Highland Park woman creates tiny museum in front yard

By Ashley Orona

Contributing Writer

HIGHLAND PARK — A resident has created a tiny museum in front of her home to connect with the community, while highlighting important local issues during the COVID-19 pandemic.

Naama Haviv opened the outdoor tiny museum in early July. The museum’s exhibits reflect issues in the Highland Park community during the pandemic, as well as from recent police brutality protests. A gift shop lends a light-hearted aspect to the museum, with Haviv creating artifacts such as pet rocks that neighbors may adopt.

Haviv wanted to create a way to connect with her community in a socially distanced way while engaging people on serious issues.

“Part of why I did this was [because I thought] ‘this will be fun,’ and people that I don’t know will come by and, from a distance, I will be able to wave at people and say hello and feel some kind of connection,” she said.

The tiny museum’s first exhibit was about white fragility, a term that describes discomfort or defensiveness from a white person when confronted by racial injustice. The exhibit included eight stories of Haviv’s friends and relatives who shared stories of when they were aggressive towards people of color or defensive about their role in upholding white supremacy.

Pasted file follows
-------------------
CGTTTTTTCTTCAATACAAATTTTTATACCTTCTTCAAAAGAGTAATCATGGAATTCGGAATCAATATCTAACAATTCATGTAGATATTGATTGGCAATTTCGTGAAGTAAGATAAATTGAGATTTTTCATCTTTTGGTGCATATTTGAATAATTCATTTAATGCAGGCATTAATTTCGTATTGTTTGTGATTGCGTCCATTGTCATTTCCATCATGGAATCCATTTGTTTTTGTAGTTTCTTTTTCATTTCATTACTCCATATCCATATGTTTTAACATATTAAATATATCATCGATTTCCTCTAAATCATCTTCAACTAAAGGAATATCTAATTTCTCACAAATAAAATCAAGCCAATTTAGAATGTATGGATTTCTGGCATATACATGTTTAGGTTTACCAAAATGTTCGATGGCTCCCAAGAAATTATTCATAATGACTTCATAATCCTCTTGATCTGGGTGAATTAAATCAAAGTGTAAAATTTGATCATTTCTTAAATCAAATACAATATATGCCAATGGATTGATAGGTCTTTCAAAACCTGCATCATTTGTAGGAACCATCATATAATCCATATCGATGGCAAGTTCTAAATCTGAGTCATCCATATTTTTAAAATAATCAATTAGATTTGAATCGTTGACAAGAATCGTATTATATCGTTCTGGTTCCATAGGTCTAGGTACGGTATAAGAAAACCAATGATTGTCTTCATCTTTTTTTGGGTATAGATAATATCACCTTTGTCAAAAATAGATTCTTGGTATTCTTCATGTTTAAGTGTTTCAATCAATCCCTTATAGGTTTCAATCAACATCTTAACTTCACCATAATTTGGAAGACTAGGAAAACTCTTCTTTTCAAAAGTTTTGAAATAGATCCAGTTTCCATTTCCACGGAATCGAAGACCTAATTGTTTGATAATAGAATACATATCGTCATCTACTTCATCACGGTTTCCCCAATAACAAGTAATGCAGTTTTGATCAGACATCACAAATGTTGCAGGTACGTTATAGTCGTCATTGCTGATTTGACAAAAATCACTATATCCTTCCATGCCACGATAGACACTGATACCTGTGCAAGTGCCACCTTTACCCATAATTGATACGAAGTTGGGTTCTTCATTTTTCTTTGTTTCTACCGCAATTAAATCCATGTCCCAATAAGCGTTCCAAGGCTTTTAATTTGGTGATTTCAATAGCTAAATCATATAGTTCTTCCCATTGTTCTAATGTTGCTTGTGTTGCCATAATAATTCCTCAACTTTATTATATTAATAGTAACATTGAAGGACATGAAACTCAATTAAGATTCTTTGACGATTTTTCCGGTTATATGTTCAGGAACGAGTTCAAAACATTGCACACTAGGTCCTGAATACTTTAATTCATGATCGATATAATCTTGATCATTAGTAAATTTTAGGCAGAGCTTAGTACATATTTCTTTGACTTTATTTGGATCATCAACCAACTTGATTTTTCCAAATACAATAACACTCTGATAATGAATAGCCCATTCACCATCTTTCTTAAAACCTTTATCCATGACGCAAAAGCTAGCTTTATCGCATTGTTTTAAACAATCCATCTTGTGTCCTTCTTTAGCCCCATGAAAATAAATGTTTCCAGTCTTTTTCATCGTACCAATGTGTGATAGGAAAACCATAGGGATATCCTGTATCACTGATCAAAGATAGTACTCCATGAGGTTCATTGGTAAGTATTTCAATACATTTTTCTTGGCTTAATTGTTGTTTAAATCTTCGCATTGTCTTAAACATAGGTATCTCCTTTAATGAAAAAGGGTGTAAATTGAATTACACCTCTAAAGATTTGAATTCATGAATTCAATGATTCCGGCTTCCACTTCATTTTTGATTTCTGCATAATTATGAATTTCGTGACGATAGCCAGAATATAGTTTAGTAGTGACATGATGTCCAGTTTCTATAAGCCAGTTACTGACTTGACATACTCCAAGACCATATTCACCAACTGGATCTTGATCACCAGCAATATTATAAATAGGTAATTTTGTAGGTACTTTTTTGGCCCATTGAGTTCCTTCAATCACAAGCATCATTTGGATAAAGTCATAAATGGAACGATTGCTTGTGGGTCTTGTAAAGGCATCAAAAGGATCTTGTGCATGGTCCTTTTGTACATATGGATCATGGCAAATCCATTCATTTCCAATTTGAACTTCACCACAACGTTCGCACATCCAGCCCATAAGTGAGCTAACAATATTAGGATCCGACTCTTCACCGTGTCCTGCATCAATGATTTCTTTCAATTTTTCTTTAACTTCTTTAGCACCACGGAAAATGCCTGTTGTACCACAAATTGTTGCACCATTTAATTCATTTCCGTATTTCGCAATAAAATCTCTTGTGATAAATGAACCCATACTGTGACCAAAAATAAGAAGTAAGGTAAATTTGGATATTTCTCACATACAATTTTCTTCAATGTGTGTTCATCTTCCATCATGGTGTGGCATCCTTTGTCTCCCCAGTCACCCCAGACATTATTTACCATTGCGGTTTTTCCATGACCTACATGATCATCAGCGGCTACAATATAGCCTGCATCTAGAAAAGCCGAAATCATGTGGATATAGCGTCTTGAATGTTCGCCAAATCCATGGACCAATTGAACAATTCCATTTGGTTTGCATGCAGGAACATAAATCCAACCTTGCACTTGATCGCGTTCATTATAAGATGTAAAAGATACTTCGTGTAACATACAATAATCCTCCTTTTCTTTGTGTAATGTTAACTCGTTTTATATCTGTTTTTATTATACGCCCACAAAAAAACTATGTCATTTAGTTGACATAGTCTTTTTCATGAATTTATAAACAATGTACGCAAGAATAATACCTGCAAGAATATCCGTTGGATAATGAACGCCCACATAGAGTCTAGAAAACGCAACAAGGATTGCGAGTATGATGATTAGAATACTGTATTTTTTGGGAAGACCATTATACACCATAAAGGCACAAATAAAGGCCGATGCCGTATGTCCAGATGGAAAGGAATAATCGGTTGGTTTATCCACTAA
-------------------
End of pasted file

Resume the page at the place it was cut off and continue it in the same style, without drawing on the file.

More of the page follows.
“They would tell me their stories of moments of white fragility,” Haviv said. “

The opening of the exhibit occurred around the time that George Floyd was killed by Minneapolis police and protests against police brutality followed. The series of events made Haviv reflect on the privileges that she holds as someone who “move[s] through white society without question or concern” while still celebrating her Jewish heritage.

The museum’s gift shop has also become widely popular. Haviv put on a display of pet rocks that community members could adopt. All the rocks were named “Dwayne” after actor Dwayne “The Rock” Johnson, and all had a pair of googly eyes.

The pet rocks are so popular that neighbors now contribute hundreds of their own to the gift shop. The contributions include buttons with googly eyes called “Benjamin Buttons” and rocks painted as ladybugs and named after Lady Gaga. Someone recently donated pet rocks dressed in glasses, a crown and a jabot modeled after Supreme Court Justice Ruth Bader Ginsberg, who died Sept. 18.

Haviv said the museum not only amplifies serious issues, but offers a respite from the stresses of the COVID-19 pandemic, the protests and the election.

“There are kids who walk by everyday with their parents walking their dogs and adopt something everyday,” she said. “It takes some of the edge off to have something else to focus on.”

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